The immature fruitbody of the Anemone Fungus is referred to as the ‘myco-egg’.

The Space Alien Fungus begins to emerge from the ground.

These fleshy red tentacles will soon sit atop the extended tubular pseudostipe, which grows to about eight centimetres high and three centimetres wide.

The Stinkhorn (Aseroe rubra) showing black, sticky spore mass and bifurcated ‘tentacles’. Queens Park, Toowoomba.

Atop the pseudostipe of the fully emerged fruiting body of the Anemone Fungus sits an array of gaudy red/orange tentacles, at the base of which is found the foetid, sticky brownish spore mass known as a gleba.

The Anemone Fungus is only weakly odoriferous compared to other members of the family. The unpleasant smell emanating from these fungi has often been described as resembling that of rotting meat. The purpose of the smell and the gummy consistency of stinkhorns’ spore masses is to attract flies and other invertebrates that will take up the fungus’ sticky spores thereby dispersing them to new areas. A small troop of Anemone Fungus growing in our home garden was regularly visited by the metallic green Australian Sheep Blowfly Lucilia cuprina.

The rotting meat smell emerging from the fungal spore mass attracts flies and other invertebrates that will take up the fungus’ sticky spores and disperse them to places afar.

A happy fly romps about the fungus, unwittingly picking up spores that it will carry off to new places.

This strategy of attracting flies and other invertebrates to the smell of rotting flesh or dung for the purpose of fertilisation or spore dispersal is a highly successful one. Aside to the fungi it has been adopted by several types of plants including the largest flowering genus in the world, the Rafflesia of Southeast Asia. Rafflesia arnoldi from the rainforests of Indonesia has the world’s largest flower although it is often claimed that the Titan Arum Amorphophallus titanum that is endemic to Sumatra, holds this honour. The Titan Arum, though, produces an inflorescence rather than a single bloom, a fine distinction in terminology within the botanical world. Semantics aside both these plants employ insects to fertilise their blooms. Rafflesia and Amorphophallus are both called corpse flowers and these giants of the plant kingdom employ similar tactics to our humble stinkhorns to ensure their continued survival. It should be stressed, however that the distinction between fungi and the flowering plants is that the fungi utilise these animals to disperse their spores whereas the plants need them to complete the fertilisation process. Fungi reproduce asexually by fragmentation (of hyphae), budding, or by producing asexual spores with the last being the most common strategy.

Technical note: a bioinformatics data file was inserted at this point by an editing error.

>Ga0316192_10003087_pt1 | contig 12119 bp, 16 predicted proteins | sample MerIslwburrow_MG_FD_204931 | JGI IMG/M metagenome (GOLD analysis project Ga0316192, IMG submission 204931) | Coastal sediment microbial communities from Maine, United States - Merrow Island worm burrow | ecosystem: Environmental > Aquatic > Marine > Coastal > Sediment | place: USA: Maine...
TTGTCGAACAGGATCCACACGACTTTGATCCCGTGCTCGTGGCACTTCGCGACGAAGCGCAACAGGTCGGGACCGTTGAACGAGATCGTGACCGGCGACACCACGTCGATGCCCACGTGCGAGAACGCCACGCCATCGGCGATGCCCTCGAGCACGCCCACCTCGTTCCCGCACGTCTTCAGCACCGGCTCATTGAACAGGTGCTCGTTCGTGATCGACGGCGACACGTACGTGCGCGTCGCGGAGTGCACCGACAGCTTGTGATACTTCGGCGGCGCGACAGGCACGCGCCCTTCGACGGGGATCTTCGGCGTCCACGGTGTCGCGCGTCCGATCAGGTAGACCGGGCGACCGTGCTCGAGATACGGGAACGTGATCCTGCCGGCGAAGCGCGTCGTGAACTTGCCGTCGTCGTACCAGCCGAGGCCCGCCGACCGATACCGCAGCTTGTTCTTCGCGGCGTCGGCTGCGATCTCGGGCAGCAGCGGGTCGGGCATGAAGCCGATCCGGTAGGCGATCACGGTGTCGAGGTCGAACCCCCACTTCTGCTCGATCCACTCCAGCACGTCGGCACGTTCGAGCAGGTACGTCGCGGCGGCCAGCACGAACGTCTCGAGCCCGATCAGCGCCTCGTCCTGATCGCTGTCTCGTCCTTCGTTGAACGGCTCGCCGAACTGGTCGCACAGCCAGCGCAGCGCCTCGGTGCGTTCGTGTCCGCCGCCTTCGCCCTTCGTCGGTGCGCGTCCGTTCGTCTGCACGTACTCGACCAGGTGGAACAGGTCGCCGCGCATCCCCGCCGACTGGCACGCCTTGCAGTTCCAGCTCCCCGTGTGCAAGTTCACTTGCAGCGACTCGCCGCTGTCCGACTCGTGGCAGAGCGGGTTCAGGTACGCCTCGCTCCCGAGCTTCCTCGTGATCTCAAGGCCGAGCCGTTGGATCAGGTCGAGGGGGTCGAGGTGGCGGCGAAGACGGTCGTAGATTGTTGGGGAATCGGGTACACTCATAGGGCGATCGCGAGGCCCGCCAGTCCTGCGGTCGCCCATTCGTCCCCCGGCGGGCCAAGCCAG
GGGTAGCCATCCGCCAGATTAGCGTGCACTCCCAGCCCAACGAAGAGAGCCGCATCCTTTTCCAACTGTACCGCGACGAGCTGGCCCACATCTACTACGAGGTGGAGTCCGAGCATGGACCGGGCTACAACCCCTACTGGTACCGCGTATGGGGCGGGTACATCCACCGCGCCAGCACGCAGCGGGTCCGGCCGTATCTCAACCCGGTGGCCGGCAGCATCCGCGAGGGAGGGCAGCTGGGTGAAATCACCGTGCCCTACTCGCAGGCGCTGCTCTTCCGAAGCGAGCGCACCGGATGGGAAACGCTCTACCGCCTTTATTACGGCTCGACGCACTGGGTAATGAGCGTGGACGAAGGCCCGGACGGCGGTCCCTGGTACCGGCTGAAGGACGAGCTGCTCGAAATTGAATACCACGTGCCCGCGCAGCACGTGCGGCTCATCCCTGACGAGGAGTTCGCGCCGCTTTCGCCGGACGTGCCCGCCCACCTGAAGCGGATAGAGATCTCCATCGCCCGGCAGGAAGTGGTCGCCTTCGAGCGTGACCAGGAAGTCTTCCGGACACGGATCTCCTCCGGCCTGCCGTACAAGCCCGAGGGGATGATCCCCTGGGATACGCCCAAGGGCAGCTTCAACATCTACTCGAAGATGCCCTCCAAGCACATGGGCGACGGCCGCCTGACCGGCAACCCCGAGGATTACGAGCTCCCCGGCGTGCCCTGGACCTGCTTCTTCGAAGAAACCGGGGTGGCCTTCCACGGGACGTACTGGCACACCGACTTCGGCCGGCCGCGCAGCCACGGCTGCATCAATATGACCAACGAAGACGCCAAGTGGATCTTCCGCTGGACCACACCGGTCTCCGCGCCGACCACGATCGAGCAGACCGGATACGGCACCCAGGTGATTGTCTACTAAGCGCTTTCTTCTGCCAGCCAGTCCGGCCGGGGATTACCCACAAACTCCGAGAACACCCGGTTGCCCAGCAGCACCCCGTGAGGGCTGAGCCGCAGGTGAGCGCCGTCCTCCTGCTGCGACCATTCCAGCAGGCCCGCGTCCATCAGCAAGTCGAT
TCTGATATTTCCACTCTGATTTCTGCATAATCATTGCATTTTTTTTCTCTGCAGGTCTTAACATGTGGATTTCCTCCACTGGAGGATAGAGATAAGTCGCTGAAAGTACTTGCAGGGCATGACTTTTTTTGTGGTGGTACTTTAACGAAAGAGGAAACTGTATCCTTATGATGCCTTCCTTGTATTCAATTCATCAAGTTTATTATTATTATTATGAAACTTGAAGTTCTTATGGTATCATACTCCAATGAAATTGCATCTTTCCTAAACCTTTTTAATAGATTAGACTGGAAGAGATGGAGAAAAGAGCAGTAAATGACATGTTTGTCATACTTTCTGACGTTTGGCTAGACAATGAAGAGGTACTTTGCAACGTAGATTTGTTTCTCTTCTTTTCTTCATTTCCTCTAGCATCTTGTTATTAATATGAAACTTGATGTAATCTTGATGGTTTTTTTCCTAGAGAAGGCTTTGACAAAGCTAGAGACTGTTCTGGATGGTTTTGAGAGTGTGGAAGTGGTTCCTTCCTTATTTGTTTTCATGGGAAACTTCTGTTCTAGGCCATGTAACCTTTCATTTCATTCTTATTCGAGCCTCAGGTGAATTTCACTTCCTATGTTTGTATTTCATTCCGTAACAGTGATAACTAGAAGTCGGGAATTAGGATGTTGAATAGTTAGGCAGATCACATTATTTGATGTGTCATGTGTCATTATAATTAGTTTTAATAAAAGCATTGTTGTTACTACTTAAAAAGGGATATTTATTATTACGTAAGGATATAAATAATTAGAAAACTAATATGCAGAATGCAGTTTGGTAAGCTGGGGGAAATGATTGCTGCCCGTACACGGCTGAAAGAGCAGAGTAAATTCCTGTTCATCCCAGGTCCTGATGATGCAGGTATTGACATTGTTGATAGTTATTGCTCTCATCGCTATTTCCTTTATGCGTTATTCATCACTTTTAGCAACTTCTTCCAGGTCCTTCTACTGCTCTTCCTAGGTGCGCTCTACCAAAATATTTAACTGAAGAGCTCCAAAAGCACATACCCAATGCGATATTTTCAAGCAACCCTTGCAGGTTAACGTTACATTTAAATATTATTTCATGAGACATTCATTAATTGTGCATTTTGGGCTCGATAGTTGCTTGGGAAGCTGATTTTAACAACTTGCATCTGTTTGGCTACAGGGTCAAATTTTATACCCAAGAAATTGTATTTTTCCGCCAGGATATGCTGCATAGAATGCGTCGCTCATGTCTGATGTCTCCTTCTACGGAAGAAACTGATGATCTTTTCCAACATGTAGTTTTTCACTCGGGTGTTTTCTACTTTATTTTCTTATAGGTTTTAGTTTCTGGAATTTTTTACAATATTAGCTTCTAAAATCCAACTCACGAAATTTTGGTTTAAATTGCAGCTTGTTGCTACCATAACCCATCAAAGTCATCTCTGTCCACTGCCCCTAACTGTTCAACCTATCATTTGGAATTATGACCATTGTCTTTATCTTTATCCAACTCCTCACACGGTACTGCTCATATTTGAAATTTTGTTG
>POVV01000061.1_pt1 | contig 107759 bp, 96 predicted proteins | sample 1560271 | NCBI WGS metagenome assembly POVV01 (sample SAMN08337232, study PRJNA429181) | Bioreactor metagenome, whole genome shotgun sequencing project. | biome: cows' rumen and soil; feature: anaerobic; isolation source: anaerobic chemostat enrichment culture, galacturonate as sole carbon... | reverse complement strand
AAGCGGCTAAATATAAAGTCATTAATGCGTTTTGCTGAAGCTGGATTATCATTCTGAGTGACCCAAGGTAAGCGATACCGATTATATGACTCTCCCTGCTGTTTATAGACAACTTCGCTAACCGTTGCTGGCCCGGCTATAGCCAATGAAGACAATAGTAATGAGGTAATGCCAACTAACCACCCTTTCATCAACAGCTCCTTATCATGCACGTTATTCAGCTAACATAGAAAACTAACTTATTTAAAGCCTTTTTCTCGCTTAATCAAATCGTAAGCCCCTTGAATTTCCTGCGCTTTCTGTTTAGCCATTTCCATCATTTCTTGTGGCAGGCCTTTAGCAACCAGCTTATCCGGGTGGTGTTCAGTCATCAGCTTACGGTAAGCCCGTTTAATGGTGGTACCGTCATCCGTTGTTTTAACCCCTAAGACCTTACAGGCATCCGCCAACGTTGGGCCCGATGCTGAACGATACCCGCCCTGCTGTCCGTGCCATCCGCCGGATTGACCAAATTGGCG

Corpse Flower Rafflesia keithii, Poring Hot Spring Reserve, Sabah. The Rafflesia produce the world’s largest blooms. They utilise flies and other invertebrates in their fertilisation process. Image courtesy Terry Reis.

In our home garden we have two African succulents. These belong to the Stapelia; a genus of succulents famed for their gorgeous, star-shaped flowers – and their putrid perfumes. Ours are Black Bells Stapelia leendertziae and Zulu Giant S. gigantea and, on a warm, still day, their odour is quite distinguishable to the noses of passers-by, human or canine. Members of this genus are often referred to collectively as carrion flowers. The Eastern Skunk Cabbage Symplocarpus foetidus from North America also employs this tactic to aid in its reproduction and wasps, flies, butterflies, and stoneflies have all been recorded attending its pongy blooms. Both its common name and specific epithet leave little doubt as to this plant’s ‘attributes’. There is a multitude of other plant and fungi species that could be cited in regard to these fascinating associations, but this should suffice the weary reader and, hopefully, give cause for a moment’s solicitude when you next encounter a Space Alien Fungus invasion of your veggie patch. “Woodman, spare that tree …”. Or fungus.


  • Duyker E. (2004). Citizen Labillardiere, Melbourne University Publishing, Charlton.
  • Gates G. and D. Ratkowsky (2014). A Field Guide to Tasmanian Fungi, Tasmanian Field Naturalists Club.
  • Hemmes, D.E. and D.E. Desjardin (2009). ‘Stinkhorns of the Hawaiian Islands’ in Fungi Vol. 2:3
  • Mohonan C. (2011). Macrofungi of Kerala. Kerala, India: Kerala Forest Research Institute.
  • Pegler D.N., Laessoe T. and B.M. Spooner (1995). British Puffballs, Earthstars and Stinkhorns, Royal Botanic Gardens, Kew. 

Footnote: Anyone wishing to follow up on the early French expeditions to the Antipodes especially in regard to their natural history contributions (which easily rival those of our more lauded Banks, Solander et al.) must read Michael Lee’s beautifully written and researched Navigators and Naturalists – French Exploration of New Zealand and the South Seas (1769-1824) published in 2018 by David Bateman Limited, Auckland. A great read and highly recommended.